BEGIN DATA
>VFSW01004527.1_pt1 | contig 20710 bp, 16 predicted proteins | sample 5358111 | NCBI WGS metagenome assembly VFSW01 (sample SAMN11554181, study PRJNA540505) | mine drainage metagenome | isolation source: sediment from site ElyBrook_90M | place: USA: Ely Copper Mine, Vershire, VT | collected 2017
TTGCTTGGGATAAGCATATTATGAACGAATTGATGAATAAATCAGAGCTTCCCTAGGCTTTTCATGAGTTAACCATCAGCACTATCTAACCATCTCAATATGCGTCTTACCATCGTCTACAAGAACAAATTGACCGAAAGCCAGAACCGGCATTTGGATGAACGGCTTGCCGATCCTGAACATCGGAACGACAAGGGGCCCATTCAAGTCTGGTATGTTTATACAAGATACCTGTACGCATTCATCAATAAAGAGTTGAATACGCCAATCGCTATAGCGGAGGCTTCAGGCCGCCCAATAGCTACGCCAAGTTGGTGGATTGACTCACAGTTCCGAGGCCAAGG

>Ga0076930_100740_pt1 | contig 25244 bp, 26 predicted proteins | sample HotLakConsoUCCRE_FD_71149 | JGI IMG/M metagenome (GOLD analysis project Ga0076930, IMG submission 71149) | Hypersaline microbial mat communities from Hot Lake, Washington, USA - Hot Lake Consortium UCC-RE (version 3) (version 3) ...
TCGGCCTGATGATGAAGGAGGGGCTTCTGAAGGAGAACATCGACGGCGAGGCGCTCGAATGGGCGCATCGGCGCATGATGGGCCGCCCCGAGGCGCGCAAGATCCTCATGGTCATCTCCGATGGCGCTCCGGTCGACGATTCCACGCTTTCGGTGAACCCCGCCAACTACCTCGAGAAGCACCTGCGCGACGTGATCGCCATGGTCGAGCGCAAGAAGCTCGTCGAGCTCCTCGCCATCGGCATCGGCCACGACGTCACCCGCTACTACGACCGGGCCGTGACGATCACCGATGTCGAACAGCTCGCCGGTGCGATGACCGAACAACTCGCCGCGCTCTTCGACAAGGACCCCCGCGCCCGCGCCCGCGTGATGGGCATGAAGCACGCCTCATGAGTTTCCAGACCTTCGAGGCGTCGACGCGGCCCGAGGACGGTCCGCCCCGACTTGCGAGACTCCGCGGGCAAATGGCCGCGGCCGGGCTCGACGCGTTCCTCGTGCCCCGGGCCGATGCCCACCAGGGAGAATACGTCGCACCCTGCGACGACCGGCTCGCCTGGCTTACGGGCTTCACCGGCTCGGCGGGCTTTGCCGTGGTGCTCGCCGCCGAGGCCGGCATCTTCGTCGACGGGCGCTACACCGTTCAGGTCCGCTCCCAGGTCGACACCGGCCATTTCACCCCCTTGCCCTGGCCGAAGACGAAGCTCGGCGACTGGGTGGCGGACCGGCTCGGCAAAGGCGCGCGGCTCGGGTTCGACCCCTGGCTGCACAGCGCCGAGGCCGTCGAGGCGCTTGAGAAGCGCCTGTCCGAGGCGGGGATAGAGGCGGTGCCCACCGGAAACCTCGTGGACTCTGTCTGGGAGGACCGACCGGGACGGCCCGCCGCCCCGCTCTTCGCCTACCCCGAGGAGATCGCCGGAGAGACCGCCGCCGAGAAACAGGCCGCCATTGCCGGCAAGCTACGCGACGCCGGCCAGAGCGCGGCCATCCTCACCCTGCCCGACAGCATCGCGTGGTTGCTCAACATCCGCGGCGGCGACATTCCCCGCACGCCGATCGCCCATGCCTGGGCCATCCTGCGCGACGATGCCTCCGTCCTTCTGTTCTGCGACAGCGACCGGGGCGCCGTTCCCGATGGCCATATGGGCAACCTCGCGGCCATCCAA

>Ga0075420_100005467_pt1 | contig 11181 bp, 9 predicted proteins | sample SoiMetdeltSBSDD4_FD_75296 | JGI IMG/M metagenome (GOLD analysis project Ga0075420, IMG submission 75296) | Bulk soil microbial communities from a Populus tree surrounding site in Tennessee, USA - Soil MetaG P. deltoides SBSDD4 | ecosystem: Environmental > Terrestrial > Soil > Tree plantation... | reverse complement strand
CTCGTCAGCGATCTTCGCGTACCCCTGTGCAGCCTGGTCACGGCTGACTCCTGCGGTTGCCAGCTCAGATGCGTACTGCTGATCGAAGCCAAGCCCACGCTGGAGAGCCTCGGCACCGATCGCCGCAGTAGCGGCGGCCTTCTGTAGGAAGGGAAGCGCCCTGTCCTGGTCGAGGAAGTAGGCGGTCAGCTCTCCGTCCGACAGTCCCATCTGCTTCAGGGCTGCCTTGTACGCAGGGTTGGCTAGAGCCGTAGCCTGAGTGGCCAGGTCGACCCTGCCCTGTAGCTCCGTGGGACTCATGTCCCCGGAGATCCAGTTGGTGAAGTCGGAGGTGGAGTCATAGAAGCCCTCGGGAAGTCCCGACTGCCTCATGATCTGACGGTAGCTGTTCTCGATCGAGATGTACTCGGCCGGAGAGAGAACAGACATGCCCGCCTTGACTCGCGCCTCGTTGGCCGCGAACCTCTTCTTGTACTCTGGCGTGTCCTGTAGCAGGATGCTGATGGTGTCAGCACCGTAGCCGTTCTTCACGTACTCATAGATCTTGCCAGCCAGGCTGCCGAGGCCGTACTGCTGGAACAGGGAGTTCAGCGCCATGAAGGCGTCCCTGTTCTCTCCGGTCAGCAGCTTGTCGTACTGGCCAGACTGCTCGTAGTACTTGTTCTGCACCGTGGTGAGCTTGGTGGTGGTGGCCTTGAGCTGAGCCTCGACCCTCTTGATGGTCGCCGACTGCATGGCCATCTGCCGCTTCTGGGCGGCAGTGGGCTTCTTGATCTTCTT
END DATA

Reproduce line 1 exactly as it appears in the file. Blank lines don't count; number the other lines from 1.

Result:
>VFSW01004527.1_pt1 | contig 20710 bp, 16 predicted proteins | sample 5358111 | NCBI WGS metagenome assembly VFSW01 (sample SAMN11554181, study PRJNA540505) | mine drainage metagenome | isolation source: sediment from site ElyBrook_90M | place: USA: Ely Copper Mine, Vershire, VT | collected 2017